Complex Design and Build Earthworks Rolls On...

Works are progressing ahead of programme at a former quarry site on the outskirts of Exeter in preparation for a 225 home residential development.

VertaseFLI was engaged in late April 2013 by Harrow Estates to undertake extensive enabling works of the former Aggregate Industries quarry at Bishops Court. The client had chosen to let the contract on a ‘Design and Build’ basis, in essence passing the design of the works and the associated risks for any changes onto the contractor. The primary reason for this was the complicated and extensive earthworks required prior to construction could commence.

Following completion of sand extraction at the quarry in the early 1990’s, 300,000m3 of unconsolidated sand fill from a nearby development had been deposited on site at heights of up to 20m above the quarry floor. In order for the development to progress, the sand required levelling and improving in order to provide a development platform suitable to support ground bearing foundations.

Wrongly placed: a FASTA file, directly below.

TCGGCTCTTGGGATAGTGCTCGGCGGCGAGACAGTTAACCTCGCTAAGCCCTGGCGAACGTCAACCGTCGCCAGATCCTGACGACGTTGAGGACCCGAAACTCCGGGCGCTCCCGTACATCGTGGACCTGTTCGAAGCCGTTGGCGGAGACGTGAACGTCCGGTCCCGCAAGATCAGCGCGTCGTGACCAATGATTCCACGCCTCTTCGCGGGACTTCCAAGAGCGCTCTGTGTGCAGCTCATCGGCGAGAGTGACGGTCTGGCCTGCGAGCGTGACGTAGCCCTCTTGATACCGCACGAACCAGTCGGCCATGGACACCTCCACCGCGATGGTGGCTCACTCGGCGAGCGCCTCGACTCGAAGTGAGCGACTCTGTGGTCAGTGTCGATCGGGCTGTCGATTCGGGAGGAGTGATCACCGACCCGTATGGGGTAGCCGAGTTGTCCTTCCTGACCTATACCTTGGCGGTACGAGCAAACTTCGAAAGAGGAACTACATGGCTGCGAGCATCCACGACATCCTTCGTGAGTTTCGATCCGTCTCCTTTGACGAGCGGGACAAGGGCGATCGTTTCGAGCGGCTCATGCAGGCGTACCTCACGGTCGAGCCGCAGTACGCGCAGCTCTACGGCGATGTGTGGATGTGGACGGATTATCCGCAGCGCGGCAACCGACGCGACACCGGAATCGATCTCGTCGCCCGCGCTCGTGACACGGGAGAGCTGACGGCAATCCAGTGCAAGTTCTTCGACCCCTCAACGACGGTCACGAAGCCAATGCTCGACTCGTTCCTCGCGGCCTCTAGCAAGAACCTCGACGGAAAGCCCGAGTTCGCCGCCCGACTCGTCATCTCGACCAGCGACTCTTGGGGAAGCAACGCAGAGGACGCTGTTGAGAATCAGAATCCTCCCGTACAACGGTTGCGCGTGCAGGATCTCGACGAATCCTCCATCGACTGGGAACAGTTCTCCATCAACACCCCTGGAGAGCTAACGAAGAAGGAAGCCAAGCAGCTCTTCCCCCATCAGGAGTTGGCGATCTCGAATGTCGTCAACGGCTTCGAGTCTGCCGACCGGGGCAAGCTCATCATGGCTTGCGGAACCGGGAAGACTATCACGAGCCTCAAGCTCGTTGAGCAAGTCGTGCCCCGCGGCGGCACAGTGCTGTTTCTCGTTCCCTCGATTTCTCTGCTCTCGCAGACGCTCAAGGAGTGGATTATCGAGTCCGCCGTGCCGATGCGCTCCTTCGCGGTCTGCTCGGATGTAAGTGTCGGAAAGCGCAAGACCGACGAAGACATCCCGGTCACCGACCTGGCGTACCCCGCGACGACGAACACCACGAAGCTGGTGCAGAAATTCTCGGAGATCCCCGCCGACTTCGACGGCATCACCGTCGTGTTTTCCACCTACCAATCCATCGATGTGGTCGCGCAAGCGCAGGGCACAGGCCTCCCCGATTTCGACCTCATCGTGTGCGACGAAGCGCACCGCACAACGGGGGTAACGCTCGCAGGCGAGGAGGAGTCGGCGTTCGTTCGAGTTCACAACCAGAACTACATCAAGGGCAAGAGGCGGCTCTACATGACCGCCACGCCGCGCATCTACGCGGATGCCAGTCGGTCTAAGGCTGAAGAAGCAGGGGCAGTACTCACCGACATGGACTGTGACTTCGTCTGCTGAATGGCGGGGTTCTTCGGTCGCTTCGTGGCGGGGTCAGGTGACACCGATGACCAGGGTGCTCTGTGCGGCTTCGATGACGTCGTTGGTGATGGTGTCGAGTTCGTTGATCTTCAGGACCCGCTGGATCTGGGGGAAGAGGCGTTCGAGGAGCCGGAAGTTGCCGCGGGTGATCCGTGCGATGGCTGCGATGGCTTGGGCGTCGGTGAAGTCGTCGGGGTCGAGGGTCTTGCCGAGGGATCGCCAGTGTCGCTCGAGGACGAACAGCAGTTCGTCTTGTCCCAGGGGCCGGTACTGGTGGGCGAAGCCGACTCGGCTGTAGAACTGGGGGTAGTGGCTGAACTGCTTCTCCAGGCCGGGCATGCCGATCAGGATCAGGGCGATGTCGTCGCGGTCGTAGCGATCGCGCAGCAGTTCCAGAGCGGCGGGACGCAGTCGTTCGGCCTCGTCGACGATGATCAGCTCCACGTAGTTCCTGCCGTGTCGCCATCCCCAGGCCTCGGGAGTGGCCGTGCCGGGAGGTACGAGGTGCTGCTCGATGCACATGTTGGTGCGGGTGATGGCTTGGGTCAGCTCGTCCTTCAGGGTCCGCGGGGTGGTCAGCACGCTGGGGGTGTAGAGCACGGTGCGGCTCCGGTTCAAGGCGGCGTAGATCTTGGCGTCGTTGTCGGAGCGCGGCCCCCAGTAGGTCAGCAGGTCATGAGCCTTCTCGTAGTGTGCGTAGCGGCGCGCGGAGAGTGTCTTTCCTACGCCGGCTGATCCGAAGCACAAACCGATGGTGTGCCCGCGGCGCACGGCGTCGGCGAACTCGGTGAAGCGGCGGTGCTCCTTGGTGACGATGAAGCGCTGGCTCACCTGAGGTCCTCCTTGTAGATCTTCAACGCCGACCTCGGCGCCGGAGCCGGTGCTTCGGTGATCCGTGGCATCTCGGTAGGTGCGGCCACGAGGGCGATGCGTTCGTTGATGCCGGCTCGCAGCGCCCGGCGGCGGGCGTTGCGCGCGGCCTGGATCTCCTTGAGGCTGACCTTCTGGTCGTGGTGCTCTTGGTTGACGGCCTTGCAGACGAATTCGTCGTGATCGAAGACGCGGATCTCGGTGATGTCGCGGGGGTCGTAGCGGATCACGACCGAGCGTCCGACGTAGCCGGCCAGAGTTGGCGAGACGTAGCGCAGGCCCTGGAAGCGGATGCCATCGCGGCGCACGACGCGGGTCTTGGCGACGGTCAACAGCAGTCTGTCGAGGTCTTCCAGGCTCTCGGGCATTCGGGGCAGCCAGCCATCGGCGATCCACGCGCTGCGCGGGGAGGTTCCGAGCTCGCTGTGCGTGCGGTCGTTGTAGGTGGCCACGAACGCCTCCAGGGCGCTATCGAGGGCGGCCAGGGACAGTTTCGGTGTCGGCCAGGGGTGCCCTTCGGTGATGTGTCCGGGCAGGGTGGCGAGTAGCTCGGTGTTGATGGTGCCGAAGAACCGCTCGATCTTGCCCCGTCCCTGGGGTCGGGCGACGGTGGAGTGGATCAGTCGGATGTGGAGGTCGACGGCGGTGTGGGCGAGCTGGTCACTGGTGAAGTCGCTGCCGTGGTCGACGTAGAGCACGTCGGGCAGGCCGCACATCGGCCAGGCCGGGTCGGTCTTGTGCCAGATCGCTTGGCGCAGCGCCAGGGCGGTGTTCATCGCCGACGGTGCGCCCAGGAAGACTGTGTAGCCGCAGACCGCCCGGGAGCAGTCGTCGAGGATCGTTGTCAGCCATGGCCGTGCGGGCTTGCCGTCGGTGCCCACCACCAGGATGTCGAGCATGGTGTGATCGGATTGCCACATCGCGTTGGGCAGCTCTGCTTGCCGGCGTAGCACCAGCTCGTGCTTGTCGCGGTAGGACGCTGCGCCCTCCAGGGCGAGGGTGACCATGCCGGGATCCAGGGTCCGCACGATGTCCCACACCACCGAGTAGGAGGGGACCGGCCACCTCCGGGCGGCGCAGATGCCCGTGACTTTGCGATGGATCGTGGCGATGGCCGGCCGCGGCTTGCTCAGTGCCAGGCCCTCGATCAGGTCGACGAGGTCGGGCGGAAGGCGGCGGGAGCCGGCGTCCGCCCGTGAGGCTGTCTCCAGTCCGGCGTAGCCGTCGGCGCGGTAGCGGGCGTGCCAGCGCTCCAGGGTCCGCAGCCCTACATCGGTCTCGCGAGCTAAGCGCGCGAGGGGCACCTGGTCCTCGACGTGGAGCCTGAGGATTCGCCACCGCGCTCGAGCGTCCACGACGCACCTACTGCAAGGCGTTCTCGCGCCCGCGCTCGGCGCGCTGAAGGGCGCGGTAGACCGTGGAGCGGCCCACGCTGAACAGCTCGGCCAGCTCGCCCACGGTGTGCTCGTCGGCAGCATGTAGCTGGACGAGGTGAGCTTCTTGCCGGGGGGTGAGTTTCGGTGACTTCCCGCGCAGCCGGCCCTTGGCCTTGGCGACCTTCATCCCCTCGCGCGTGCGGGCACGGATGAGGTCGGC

Initially the client had suggested undertaking traditional drop weight dynamic compaction following on after the remodelling. Whilst this would have left a suitable, uniform platform, the process is expensive and leaves uncertainties as to the suitability of fill below its 6m influence. There were also doubts about the suitability of the technique in poor weather due to the 10-15% silt content within the sand.

Working with the clients engineer, Peter Brett Associates, and our own geotechnical consultant, Wardell Armstrong, VertaseFLI proposed a different approach to the works that would provide both programme and cost benefits and reduce the overall risk profile of the works.
Instead of attempting to consolidate the fill following completion of re-profiling works, we proposed additional site investigation, followed on by targeted treatment of delineated soft areas through rolling dynamic compaction or replacement will engineered fill. The re-profiling works would then follow on utilising engineered fill verified in real time through the use of a system of nuclear density moisture gauge, traditional geotechnical testing, CPT and skip load tests.

Despite encountering significantly larger soft areas requiring treatment than initially expected, re-profiling works are still progressing ahead of programme, moving approximately 5,000t of sand per day, and are due for completion at the end of July.